No, I think printing would only increase parallax errors.
Once you have a good gasket, make a few more, keep them in a baggie (backed by a little piece of cardboard to keep them from betting bent) and save them with your welder manual. Staple it to one of the sillier warning pages at the front.
Ayup, I heartily second that, Tim. 1/32" at minimum. I used to use long-fiber wheel bearing grease on that material to give it a longer life. They dry out terribly without it. Goop up the cut gasket, let it sit for half an hour to soak in, then carefully wipe off the excess. Gas will eat away any grease within the carb body, but the grease will keep the gasket from sticking to the carb (or, worse, a timing chain cover), so it is easier the next time you rebuild. I'm so VERY glad that automotive technology moved to EFI and I don't have to rebuild carbs any more.
Reply to
Larry Jaques
Another simple method of transferring the pattern is to oil or lighly grease the flange, then press it onto the gasket material. For other castings I've done it with paint too. Light shot of spay fast drying laquer, plop it on the gasket material, press hard and remove. Perfect print.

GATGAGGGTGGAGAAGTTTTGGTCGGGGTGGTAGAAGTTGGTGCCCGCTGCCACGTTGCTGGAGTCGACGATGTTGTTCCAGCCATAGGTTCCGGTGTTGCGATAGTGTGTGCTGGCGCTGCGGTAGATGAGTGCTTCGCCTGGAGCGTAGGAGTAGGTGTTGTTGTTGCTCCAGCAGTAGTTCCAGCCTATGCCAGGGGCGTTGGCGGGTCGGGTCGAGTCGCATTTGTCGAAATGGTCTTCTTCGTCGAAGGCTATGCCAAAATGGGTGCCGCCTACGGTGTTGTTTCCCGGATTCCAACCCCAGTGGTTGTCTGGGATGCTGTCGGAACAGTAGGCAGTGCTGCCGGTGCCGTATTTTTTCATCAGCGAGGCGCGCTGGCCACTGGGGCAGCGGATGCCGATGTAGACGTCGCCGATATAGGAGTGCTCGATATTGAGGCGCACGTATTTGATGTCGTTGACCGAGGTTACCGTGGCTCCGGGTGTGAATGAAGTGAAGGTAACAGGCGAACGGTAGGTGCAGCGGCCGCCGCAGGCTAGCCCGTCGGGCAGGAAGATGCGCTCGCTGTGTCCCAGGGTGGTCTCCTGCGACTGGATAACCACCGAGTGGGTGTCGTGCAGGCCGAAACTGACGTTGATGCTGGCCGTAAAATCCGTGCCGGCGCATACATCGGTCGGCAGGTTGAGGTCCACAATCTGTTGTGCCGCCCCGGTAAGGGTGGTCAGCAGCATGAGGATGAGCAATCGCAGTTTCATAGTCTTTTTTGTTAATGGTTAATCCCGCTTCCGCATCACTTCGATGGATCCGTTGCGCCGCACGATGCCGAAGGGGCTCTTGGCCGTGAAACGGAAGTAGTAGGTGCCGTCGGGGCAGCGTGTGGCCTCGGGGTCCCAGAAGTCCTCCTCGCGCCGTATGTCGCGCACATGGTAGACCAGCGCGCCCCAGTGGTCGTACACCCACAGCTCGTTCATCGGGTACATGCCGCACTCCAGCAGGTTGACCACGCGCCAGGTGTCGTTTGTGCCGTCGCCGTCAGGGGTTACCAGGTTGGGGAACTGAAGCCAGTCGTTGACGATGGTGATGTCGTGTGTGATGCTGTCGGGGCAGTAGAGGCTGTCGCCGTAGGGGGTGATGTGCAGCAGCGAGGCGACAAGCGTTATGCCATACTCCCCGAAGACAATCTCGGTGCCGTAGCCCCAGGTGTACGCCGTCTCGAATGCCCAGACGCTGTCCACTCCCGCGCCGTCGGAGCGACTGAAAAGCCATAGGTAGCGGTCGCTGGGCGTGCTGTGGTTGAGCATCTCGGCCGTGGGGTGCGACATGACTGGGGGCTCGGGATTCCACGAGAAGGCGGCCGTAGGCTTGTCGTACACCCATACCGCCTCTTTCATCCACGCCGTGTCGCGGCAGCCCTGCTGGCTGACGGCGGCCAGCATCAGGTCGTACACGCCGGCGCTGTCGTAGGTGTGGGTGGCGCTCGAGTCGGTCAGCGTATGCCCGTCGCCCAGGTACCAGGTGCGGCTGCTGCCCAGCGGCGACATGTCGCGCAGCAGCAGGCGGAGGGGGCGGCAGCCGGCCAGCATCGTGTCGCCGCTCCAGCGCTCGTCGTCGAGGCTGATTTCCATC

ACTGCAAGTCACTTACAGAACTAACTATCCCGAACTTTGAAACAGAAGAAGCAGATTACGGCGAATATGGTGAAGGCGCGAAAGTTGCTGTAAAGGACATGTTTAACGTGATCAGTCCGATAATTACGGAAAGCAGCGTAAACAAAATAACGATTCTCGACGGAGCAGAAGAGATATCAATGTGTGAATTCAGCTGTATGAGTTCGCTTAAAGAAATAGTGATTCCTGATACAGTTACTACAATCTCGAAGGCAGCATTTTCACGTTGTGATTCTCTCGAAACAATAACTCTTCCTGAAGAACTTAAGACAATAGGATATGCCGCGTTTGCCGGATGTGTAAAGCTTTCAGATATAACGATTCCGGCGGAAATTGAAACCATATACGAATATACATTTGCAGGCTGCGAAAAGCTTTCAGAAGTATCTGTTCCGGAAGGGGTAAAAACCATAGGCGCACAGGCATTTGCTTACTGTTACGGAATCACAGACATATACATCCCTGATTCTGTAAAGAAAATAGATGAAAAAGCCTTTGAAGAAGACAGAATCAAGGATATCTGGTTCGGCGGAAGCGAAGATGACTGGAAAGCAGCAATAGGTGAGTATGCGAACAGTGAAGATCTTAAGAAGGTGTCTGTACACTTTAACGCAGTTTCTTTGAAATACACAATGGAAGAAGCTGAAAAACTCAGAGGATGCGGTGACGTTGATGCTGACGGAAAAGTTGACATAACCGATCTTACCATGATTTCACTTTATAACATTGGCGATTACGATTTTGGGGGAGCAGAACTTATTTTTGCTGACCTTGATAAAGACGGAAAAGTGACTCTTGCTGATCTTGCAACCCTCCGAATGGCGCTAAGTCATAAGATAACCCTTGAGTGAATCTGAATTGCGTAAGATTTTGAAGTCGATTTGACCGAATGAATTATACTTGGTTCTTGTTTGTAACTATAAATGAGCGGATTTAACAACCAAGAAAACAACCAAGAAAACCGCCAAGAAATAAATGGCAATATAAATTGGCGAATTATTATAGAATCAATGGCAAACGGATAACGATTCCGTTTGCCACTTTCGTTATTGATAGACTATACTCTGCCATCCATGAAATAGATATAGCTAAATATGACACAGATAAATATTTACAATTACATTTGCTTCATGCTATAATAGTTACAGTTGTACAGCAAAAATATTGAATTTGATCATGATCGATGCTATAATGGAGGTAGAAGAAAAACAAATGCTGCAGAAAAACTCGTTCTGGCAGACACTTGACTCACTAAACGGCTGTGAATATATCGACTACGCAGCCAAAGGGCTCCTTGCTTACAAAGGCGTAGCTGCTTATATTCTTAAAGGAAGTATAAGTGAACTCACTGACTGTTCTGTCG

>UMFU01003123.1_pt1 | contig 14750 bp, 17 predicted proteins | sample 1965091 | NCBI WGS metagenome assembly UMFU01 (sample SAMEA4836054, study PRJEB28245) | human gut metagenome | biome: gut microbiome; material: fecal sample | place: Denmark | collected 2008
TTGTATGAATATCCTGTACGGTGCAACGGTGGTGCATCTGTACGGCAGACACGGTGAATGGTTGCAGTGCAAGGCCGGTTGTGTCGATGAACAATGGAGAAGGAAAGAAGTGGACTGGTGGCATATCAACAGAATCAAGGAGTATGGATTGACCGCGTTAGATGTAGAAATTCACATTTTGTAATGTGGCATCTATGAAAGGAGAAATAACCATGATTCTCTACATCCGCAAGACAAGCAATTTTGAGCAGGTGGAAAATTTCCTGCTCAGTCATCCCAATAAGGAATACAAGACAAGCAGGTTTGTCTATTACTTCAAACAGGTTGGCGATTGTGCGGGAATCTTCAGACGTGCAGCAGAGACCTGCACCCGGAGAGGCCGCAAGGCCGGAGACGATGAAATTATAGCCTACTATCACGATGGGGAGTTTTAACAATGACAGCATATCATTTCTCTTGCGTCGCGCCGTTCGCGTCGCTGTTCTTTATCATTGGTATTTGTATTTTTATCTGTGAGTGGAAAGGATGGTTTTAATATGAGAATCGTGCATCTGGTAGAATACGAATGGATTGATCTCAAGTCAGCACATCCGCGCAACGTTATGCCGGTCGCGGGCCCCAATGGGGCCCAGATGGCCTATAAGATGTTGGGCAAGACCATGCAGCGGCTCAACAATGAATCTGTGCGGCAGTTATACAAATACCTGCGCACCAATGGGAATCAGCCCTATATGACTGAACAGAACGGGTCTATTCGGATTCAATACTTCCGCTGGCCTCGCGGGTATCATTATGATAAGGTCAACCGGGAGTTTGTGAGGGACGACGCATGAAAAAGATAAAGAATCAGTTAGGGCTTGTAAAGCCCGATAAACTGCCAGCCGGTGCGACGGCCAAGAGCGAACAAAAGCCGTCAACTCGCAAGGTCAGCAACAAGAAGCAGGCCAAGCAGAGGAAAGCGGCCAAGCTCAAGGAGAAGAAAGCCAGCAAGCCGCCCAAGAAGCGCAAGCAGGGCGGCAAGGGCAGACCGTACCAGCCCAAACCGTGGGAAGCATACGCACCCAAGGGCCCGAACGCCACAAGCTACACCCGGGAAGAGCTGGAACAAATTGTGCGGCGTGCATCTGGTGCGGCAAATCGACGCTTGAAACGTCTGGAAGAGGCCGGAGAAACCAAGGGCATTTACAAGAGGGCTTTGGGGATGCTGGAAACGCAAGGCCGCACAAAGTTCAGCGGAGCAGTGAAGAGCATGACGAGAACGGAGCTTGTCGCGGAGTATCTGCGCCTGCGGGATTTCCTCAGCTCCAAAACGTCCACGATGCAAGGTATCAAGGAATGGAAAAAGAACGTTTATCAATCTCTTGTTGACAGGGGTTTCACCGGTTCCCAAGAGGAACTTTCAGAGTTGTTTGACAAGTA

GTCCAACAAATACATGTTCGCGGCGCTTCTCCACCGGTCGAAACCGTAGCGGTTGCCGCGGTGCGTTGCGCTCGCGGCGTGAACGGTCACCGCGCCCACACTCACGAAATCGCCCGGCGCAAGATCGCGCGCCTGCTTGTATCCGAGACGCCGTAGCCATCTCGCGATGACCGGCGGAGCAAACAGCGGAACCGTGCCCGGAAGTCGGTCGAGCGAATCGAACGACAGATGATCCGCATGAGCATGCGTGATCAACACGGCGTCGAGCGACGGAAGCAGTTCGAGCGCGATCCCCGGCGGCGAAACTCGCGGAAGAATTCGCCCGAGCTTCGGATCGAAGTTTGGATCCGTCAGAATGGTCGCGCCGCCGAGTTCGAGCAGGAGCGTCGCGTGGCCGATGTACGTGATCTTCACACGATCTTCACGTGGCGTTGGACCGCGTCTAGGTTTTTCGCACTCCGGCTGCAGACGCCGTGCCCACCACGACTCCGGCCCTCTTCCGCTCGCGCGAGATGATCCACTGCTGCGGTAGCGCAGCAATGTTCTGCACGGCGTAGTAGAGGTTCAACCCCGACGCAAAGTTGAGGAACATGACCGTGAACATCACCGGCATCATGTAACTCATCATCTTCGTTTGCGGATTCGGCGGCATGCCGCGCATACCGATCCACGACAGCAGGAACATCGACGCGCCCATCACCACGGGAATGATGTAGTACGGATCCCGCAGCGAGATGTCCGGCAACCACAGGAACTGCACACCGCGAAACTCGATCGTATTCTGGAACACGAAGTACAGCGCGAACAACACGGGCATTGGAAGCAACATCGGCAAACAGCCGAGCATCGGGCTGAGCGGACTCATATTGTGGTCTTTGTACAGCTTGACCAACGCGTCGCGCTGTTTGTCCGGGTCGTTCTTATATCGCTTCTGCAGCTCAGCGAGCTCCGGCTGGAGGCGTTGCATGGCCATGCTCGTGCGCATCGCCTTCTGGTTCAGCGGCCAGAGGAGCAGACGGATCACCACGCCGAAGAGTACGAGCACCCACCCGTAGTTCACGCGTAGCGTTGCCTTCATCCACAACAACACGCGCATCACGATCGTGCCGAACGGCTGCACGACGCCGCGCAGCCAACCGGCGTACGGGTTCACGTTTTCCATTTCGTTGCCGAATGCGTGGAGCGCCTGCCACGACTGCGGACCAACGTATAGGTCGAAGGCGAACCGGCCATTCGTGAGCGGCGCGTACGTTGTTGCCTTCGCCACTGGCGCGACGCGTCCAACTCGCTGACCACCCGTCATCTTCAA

Reply to
clare
I have laid out the bolt holes, punched them for a tight fit to the bolts; bolt the gasket to the flange and cut the rest from there.
Reply to
wws
Gunner Asch fired this volley in news: snipped-for-privacy@4ax.com:
If you were an old-school mechanic, you'd do it this way.
Coat one surface with Hi-Tack (or a gasket sealer compatible with the job, if Hi-Tack won't work), and stick it down flat on the piece to be gasketed. Hold (press) it flat until the Hi-tack grips and holds.
Finger-press or rub the surface to locate drafts and bolt holes. Just indicate them with slight depressions, don't try to push them through.
Use a tiny ball-peen hammer, like a modeler's size (total head length about 2" and weight about 3-4oz, and LIGHTLY tap on the inside edges of any hole you wish to cut out.